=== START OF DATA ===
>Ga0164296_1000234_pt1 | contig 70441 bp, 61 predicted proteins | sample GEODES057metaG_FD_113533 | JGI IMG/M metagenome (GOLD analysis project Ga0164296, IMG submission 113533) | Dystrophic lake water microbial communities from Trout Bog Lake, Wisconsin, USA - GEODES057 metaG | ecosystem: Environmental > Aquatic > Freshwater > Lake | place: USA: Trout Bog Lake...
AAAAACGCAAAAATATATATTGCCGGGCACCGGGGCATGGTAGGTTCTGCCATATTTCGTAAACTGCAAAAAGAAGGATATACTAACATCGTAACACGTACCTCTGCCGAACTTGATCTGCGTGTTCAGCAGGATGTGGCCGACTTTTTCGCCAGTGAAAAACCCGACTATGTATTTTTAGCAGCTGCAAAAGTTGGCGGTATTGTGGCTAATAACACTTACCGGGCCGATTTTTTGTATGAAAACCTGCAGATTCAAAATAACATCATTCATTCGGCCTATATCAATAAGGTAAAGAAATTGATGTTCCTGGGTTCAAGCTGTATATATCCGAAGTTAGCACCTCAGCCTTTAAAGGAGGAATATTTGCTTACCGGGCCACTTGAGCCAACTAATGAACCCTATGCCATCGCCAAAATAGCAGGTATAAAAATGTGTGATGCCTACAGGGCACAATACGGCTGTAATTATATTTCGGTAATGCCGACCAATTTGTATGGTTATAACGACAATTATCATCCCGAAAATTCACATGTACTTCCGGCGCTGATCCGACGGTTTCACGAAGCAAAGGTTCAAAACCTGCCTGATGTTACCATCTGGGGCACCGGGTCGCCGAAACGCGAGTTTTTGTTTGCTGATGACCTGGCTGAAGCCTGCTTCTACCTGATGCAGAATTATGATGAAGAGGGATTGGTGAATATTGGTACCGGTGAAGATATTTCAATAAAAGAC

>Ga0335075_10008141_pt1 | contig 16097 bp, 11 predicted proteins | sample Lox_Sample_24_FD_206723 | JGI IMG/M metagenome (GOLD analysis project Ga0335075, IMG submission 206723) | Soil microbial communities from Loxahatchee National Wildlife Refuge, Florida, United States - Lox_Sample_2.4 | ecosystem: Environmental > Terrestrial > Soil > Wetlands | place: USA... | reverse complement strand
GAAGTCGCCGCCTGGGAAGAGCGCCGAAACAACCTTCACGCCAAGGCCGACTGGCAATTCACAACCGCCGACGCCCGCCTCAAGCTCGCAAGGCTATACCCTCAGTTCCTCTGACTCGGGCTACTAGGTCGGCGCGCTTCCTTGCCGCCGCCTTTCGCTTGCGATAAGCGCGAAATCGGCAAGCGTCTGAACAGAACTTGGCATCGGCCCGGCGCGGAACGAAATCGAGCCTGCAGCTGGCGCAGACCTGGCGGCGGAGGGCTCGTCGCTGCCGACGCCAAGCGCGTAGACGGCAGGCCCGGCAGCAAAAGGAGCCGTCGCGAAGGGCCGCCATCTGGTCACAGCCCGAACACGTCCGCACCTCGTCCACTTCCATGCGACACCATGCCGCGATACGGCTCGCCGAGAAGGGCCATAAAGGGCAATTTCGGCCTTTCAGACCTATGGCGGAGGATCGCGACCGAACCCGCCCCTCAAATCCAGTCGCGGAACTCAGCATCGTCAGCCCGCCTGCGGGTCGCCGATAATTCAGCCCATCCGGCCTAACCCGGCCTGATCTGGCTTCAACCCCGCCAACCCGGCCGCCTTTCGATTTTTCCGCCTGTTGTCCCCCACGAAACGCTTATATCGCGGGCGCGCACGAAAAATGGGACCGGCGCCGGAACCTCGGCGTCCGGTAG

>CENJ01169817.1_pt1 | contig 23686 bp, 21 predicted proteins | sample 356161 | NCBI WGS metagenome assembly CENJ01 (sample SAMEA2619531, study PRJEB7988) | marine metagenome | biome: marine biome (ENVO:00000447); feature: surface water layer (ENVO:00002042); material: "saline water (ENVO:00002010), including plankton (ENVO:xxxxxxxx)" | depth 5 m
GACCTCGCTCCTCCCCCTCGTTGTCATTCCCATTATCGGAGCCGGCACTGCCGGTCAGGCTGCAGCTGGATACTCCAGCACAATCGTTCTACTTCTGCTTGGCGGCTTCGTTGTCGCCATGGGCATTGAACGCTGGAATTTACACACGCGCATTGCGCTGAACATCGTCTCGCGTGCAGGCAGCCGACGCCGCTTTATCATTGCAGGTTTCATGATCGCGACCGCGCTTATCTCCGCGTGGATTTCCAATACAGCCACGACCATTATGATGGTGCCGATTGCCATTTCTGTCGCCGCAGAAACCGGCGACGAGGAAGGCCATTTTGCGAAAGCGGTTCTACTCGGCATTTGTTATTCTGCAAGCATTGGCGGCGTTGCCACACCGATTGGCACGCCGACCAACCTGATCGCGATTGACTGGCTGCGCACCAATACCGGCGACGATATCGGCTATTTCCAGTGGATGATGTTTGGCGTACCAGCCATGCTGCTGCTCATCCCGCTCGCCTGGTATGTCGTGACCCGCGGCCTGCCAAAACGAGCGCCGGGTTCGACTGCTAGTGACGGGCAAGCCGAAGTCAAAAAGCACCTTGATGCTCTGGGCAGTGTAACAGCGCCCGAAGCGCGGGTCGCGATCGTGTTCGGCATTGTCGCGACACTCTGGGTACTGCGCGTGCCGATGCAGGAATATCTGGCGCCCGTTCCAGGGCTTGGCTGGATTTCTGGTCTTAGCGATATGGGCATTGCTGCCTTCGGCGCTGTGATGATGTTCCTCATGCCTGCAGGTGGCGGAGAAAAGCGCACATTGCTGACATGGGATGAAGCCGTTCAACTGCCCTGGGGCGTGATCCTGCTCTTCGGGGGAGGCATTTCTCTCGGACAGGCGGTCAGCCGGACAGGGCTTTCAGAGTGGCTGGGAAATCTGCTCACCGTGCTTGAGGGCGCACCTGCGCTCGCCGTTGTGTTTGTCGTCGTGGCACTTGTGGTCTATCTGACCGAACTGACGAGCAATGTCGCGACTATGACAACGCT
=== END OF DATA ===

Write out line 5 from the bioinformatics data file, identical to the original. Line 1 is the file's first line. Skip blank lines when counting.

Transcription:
>CENJ01169817.1_pt1 | contig 23686 bp, 21 predicted proteins | sample 356161 | NCBI WGS metagenome assembly CENJ01 (sample SAMEA2619531, study PRJEB7988) | marine metagenome | biome: marine biome (ENVO:00000447); feature: surface water layer (ENVO:00002042); material: "saline water (ENVO:00002010), including plankton (ENVO:xxxxxxxx)" | depth 5 m